“The bear had been their undoing, though at the time they had all laughed. No, mama had never laughed, but Lyddie and Charles and the babies had laughed until their bellies ached. Lyddie still thought of them as babies. She probably always would. Agnes had been four and Rachel six that November of 1843- the year of the bear.”
It is with these lines that two-time Newbery medalist Katherine Paterson's enchanting book, Lyddie begins. This book tells the fascinating story of a young girl, (Lyddie) in the 1840's, struggling to keep her broken family together. It is Lyddie's dream to pay off the debt on her missing father's farm and bring her scattered mother and siblings home. Even though the bear mentioned above did little physical damage to her family and her life, its arrival marks the beginning of her family's disintegration, and for Lyddie, the menace she can stare down represents the one she can't, the menace of her father's debts, her mother's deteriorating mental health and a world that seems to be working against her and her dreams.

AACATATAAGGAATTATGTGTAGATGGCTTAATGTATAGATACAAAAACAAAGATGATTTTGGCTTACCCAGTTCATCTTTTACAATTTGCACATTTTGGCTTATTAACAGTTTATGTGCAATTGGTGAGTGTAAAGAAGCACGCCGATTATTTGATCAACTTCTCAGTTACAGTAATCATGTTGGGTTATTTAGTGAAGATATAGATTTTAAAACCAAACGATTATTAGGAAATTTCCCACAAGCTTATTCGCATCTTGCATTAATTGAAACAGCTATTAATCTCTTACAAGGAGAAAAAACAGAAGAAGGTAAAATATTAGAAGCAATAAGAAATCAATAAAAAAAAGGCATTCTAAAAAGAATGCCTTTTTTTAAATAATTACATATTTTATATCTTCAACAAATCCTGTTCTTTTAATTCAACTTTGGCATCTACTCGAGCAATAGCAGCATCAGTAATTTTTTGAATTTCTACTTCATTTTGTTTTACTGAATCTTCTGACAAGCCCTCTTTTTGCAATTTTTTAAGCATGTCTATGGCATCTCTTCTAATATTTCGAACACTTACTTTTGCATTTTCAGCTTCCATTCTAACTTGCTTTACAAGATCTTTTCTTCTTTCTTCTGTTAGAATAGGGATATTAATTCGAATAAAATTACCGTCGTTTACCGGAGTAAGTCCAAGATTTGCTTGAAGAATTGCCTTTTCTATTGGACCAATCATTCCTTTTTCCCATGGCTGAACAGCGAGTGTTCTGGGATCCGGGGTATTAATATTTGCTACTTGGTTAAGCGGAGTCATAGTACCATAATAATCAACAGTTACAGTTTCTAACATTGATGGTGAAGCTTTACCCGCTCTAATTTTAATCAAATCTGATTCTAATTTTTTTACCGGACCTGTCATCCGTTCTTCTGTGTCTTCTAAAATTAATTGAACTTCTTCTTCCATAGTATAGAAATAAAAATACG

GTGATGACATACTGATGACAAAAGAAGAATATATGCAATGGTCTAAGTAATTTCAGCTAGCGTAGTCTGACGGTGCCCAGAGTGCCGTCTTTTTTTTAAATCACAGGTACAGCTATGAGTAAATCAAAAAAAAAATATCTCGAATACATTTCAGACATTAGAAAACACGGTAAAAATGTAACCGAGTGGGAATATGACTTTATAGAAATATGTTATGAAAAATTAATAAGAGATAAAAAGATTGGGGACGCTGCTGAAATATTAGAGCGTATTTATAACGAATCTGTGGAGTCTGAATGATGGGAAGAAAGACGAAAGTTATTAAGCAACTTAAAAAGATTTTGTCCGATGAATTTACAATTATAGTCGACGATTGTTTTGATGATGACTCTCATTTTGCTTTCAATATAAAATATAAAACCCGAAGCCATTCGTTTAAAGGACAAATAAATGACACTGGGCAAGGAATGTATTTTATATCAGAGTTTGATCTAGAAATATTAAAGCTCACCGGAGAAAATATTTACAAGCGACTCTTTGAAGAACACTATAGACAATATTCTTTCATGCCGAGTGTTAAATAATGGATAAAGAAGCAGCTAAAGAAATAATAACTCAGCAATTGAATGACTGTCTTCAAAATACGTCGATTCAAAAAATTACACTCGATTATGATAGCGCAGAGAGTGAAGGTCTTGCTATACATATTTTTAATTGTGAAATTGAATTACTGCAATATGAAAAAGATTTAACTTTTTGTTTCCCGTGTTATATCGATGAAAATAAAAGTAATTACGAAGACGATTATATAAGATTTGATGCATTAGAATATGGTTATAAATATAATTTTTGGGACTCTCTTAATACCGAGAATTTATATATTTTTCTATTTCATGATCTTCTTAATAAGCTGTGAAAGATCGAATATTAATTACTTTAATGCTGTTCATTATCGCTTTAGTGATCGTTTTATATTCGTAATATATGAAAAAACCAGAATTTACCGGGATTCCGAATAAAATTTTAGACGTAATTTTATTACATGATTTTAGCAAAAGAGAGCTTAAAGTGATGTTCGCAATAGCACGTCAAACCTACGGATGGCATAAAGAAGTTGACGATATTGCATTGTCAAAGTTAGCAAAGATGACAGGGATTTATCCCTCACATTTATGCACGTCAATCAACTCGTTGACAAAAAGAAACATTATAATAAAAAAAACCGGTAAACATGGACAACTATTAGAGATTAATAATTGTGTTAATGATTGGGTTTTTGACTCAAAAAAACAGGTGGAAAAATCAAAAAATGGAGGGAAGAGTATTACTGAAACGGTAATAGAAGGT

When she hears about all the money a young woman can make in the textile industry, Lyddie travels to Lowell, Massachusetts, where she becomes a successful spinner for the Concord Corporation cotton mills. Lyddie works hard and becomes the best spinner on her floor, and as one tragedy follows another and the world seems to turn against her, Lyddie remains determined not to let “the bear” win.
This is a truly amazing book. It brings the textile mills of the mid nineteenth century to life in vivid detail, where people (primarily young women) worked 13 hours a day, six days a week under unhealthy and often dangerous conditions so that the rest of the world could have cheap cotton cloth. The characters in this story are well developed, interesting and easy to relate to. The writing style is beautiful and the story well researched and intriguing.
I highly recommend Lyddie to everyone who enjoys historical fiction or just a beautiful story about a very little person fighting an invincible enemy with pure determination. For in the end, the thing I really love about Lyddie, is that it reminds us that even when life gets hard, “we can” as Lyddie's poorly educated mother writes, “stil hop.” (still hope).